Showups and Cold Stands
I got done with an appeals brief last week in a murder case where the primary issue was the identification of the defendant. "Primary issue," in this case, translates to "the only assignment of error I could come up with that didn't make me laugh out loud." As most criminal lawyers know, there's a constitutional dimension to eyewitness testimony: it's a due process violation if the police use a procedure that's unnecessarily suggestive and likely to lead to a mistaken identification at trial. One of those procedures is a "showup," also called a "cold stand," where the cops arrest someone shortly after the crime and take him back to the scene to see if the witnesses can identify him.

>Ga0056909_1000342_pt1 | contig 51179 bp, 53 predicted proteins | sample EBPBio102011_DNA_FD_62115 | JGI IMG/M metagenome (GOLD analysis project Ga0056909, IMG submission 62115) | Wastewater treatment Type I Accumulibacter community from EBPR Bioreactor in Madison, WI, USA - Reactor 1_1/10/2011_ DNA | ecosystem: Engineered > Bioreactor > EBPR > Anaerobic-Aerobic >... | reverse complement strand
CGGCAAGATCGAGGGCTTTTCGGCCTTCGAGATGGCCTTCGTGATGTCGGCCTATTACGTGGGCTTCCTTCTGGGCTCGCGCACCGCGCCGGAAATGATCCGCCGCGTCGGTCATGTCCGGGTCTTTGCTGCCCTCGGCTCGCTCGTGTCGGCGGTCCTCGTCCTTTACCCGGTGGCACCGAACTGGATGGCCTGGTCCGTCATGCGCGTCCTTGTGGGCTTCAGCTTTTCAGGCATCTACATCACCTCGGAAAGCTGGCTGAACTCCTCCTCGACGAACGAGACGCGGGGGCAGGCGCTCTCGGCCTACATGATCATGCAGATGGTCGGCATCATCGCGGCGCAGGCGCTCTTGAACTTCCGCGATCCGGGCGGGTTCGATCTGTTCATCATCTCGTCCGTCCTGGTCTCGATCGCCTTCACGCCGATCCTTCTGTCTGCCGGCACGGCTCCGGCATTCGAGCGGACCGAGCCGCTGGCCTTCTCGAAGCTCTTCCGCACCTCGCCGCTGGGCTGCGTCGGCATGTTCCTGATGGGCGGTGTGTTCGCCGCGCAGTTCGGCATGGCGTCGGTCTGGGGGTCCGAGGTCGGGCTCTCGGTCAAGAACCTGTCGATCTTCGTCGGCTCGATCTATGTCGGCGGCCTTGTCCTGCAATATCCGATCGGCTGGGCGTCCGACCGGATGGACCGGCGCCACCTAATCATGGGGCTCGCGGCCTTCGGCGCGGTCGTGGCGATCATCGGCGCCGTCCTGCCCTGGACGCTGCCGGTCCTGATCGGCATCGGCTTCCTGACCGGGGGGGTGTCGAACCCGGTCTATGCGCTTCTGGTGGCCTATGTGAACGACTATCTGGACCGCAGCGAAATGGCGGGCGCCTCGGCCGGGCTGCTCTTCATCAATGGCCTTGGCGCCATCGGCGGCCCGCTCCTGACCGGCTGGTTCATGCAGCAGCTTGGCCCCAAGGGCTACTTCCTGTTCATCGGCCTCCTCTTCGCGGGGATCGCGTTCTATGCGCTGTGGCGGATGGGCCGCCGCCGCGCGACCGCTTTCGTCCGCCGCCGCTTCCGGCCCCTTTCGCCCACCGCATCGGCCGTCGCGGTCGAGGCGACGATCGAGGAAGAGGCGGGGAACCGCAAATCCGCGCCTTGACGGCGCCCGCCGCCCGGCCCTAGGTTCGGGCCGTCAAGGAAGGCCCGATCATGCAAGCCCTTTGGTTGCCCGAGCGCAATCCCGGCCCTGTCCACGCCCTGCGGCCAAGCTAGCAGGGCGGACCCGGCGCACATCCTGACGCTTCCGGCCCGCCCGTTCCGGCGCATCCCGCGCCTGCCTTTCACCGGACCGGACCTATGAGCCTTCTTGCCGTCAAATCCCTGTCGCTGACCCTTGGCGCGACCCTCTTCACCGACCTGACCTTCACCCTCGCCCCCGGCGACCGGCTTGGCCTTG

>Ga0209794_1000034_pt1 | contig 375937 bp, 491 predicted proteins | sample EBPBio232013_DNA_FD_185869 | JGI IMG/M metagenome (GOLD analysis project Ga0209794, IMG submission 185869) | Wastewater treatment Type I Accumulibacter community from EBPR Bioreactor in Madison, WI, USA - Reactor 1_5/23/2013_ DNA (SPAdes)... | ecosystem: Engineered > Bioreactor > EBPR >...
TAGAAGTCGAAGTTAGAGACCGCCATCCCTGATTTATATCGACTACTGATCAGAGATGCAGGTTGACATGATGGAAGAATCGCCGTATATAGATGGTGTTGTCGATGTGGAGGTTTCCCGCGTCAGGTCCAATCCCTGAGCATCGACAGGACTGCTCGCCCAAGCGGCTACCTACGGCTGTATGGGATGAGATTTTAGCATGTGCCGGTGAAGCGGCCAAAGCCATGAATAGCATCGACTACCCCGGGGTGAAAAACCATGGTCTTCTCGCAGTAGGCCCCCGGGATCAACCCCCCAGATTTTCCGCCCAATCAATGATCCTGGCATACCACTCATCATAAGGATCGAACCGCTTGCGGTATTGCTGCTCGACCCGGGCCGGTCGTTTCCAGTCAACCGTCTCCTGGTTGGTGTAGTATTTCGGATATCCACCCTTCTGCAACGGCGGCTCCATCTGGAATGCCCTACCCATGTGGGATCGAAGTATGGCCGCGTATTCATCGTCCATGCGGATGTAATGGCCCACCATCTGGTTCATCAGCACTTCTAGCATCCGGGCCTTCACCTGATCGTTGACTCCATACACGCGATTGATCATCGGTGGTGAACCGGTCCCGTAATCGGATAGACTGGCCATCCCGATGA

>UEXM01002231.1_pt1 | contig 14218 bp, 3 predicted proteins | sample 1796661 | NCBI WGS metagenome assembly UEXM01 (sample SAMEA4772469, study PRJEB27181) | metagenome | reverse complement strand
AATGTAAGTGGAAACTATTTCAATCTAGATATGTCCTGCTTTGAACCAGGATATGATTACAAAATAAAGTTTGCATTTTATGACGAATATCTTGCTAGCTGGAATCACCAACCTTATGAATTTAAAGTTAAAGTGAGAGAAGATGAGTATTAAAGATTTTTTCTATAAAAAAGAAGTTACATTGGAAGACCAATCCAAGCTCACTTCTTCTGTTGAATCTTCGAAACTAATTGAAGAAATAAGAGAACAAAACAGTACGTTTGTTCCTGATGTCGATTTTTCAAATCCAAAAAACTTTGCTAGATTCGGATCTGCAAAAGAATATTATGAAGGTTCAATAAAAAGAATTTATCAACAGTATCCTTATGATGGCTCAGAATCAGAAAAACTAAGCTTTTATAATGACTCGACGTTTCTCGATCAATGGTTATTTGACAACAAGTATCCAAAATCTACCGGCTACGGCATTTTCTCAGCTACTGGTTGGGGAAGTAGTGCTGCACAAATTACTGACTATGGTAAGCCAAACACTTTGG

That's what I had in my case. It's fairly obvious that such a procedure is suggestive, and the courts have usually admitted as much, but that doesn't make much difference in the outcome; the courts almost invariably find that, from the "totality of the circumstances," the witnesses had a sufficiently independent basis for observing the defendant that the showup didn't impair that. (The 8th District's most recent discussion of that subject is in this case from January.) In fact, in the hundred-some cases that I looked at, I could find exactly one where the appeals court threw out the ID, involving a 74-year-old woman who claimed to have initially identified the defendant in a lineup. The reliability of her claim was somewhat undercut by the fact that the police officers testified that no lineup had been conducted.
So, if you've got a case involving this, file a motion to suppress and ask for a hearing, because it'll give you some free discovery. But unless the witness shows up with a dog and a cane, don't get your hopes up.